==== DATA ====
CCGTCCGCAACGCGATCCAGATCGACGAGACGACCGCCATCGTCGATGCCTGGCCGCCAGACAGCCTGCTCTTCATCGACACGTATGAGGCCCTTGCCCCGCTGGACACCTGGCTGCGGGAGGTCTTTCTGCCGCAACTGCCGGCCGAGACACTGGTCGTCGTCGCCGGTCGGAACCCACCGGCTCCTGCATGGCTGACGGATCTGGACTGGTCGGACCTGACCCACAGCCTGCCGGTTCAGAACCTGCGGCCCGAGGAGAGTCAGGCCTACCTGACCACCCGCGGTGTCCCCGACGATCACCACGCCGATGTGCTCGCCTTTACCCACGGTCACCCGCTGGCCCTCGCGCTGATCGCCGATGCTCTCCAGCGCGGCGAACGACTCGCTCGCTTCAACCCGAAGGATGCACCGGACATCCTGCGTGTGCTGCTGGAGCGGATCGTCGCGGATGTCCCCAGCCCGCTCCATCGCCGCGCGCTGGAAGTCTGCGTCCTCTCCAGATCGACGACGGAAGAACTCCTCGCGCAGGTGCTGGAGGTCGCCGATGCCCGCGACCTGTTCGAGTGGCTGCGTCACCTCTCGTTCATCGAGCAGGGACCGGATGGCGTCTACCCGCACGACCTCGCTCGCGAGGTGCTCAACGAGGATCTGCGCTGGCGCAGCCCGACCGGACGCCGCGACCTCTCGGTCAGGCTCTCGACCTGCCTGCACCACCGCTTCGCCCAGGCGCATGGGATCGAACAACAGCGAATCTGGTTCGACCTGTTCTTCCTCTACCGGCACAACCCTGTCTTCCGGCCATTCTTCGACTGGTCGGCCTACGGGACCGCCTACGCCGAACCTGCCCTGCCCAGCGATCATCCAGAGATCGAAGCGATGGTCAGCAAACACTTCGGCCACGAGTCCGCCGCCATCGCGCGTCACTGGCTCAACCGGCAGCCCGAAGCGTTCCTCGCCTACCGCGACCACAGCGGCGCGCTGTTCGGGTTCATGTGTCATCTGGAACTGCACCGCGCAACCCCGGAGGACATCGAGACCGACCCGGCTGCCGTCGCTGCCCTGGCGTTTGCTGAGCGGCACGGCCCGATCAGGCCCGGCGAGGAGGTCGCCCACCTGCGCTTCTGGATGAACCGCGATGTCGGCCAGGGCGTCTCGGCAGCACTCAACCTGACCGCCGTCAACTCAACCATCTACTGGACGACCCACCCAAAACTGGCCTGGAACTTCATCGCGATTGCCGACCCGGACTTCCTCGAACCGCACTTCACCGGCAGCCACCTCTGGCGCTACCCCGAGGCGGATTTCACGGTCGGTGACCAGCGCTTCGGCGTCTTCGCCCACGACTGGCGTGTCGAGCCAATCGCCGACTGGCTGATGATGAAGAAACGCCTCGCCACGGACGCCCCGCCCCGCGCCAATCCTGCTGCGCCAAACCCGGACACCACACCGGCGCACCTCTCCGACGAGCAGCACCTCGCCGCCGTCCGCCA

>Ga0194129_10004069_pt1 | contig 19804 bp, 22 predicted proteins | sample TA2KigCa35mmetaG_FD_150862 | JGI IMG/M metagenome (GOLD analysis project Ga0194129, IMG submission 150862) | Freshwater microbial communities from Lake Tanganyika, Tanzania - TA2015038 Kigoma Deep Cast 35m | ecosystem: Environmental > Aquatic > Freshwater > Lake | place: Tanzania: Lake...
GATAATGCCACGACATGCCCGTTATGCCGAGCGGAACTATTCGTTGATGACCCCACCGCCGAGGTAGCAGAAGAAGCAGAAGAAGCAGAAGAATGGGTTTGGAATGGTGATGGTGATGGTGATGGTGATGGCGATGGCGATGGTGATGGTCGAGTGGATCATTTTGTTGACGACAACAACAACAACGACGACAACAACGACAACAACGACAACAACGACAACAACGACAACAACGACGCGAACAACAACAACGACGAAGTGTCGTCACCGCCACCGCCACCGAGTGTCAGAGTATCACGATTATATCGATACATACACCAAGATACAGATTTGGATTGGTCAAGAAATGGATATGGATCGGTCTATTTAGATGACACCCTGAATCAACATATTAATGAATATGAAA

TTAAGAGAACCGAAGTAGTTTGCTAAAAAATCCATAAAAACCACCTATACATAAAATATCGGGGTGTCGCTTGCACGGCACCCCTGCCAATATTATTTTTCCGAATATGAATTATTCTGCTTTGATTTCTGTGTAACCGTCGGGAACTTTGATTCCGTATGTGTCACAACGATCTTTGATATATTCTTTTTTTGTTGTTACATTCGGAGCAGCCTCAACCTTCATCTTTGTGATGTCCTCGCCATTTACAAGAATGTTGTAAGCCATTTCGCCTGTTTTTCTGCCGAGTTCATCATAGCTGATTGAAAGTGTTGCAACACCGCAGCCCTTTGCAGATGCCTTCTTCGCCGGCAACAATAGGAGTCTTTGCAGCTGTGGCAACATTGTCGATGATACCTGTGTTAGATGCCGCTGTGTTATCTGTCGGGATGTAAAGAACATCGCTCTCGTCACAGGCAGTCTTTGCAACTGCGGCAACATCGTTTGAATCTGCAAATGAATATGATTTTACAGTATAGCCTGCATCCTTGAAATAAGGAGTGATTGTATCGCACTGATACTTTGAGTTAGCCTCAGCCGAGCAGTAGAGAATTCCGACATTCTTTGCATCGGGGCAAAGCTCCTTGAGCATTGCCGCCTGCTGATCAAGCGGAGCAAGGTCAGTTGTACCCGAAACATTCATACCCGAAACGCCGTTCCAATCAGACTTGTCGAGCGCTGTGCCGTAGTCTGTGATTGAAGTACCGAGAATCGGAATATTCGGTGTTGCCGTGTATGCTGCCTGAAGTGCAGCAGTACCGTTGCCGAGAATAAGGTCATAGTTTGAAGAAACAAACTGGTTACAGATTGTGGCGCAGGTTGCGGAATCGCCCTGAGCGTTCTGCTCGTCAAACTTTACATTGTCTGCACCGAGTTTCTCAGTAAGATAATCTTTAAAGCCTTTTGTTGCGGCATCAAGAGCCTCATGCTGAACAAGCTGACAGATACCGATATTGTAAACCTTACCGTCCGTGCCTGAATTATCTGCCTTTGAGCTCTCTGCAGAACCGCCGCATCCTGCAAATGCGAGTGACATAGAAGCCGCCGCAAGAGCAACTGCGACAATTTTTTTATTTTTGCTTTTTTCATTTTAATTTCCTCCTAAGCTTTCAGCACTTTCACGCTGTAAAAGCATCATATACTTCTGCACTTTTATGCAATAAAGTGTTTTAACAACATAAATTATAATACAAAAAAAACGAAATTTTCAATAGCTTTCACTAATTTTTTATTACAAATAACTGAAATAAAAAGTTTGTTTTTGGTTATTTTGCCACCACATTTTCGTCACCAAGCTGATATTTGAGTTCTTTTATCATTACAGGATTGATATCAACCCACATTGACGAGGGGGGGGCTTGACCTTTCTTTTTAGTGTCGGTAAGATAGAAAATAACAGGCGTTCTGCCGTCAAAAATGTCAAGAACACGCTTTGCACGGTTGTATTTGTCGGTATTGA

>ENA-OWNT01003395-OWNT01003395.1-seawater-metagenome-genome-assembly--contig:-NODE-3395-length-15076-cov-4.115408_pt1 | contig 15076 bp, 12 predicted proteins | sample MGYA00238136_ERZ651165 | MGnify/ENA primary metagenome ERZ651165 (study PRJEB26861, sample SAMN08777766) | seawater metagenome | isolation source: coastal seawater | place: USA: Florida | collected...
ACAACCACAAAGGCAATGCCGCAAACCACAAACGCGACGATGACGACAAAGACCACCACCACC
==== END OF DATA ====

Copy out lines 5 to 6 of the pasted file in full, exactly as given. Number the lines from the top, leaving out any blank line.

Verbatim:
>ENA-OWNT01003395-OWNT01003395.1-seawater-metagenome-genome-assembly--contig:-NODE-3395-length-15076-cov-4.115408_pt1 | contig 15076 bp, 12 predicted proteins | sample MGYA00238136_ERZ651165 | MGnify/ENA primary metagenome ERZ651165 (study PRJEB26861, sample SAMN08777766) | seawater metagenome | isolation source: coastal seawater | place: USA: Florida | collected...
ACAACCACAAAGGCAATGCCGCAAACCACAAACGCGACGATGACGACAAAGACCACCACCACC